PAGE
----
Privately, the culture secretary knows well enough that outlawing such ads on TV would be no more than a symbolic act that is unlikely to do anything to reduce burgeoning levels of obesity. But Jowell is also a politician who is only too aware of how effective lobby groups have been in fuelling demands for a ban. The fact that this would be a knee-jerk reaction to a complex problem is of little consequence. The Government can't be seen to be sitting on its hands.
Hence, her measured speech at last week's ISBA annual conference, at which she urged Britain's advertisers and their agencies to be proactive and not let those pressing for a ban win by default.
The sharper tools in the ad industry's box will have quickly cracked Jowell's lightly coded warning. "If you do nothing to show you're part of the solution rather than part of the problem, I'll not be able to hold back a growing tide of opinion demanding Government action," was the essence of her message.
In reality, though, a statutory ban would do more harm than good. This is mainly because the withdrawal of what is still a relatively modest amount spent by food and drink advertisers during children's programming would have a disproportionately large effect on the continued quality of that programming.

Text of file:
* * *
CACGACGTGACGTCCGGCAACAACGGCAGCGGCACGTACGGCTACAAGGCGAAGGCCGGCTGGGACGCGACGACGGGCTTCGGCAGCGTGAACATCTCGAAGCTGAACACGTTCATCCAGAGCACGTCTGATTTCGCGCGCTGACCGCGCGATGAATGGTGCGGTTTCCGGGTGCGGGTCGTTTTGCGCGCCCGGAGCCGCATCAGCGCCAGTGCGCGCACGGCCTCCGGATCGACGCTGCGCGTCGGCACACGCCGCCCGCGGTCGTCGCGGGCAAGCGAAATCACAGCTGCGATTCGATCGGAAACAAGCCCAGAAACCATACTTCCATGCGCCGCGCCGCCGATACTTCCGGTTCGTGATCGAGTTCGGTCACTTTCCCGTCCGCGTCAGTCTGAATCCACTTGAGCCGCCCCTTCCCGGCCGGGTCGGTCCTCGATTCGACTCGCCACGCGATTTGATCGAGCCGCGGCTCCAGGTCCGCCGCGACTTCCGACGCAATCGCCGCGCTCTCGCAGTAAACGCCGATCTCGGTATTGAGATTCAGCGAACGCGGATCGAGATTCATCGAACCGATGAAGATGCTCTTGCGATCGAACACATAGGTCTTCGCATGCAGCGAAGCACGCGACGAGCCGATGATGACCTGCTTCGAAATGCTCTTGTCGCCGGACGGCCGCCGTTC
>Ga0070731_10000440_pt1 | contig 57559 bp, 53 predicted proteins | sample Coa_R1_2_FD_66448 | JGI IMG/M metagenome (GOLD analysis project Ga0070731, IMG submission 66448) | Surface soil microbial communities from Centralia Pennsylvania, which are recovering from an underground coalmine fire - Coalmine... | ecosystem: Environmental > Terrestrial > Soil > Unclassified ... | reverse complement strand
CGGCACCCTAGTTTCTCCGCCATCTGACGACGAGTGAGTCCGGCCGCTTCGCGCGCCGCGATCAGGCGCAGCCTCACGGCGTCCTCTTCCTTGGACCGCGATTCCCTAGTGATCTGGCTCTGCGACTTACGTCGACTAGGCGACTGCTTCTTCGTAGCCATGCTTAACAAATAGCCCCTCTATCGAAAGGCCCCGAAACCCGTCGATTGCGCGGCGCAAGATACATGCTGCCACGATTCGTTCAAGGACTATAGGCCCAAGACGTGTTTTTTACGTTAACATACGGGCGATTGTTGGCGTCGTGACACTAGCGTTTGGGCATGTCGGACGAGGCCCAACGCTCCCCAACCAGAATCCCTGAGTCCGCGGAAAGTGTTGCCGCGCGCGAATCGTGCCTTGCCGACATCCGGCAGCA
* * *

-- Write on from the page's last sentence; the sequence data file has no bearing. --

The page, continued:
Also, although precise figures on total budgets for TV advertising directed at children are hard to calculate, rough estimates put it at less than £100 million a year, of which no more than 30 per cent goes on the promotion of food and drink. Moreover, no children's programme attracts an audience of more than 400,000 and the most popular are still produced by the ad-free BBC.
Jowell certainly knows all this. Less certain is how she expects the industry to respond effectively to her exhortations to focus its creative brainpower on encouraging healthy lifestyles. Sure, the upcoming European football championship and the Olympic Games present opportunities to find this out. But as Cadbury discovered with its "get active" campaign and alcohol manufacturers found with efforts to promote sensible drinking, consumers are mistrustful of finger wagging from those with vested interests.
Nobody disputes the need for the industry to play its part in tackling obesity. Consumers demand it and advertising can't be effective unless it's in tune with the prevailing public mood. Now all that remains is for Jowell to say where the money is coming from.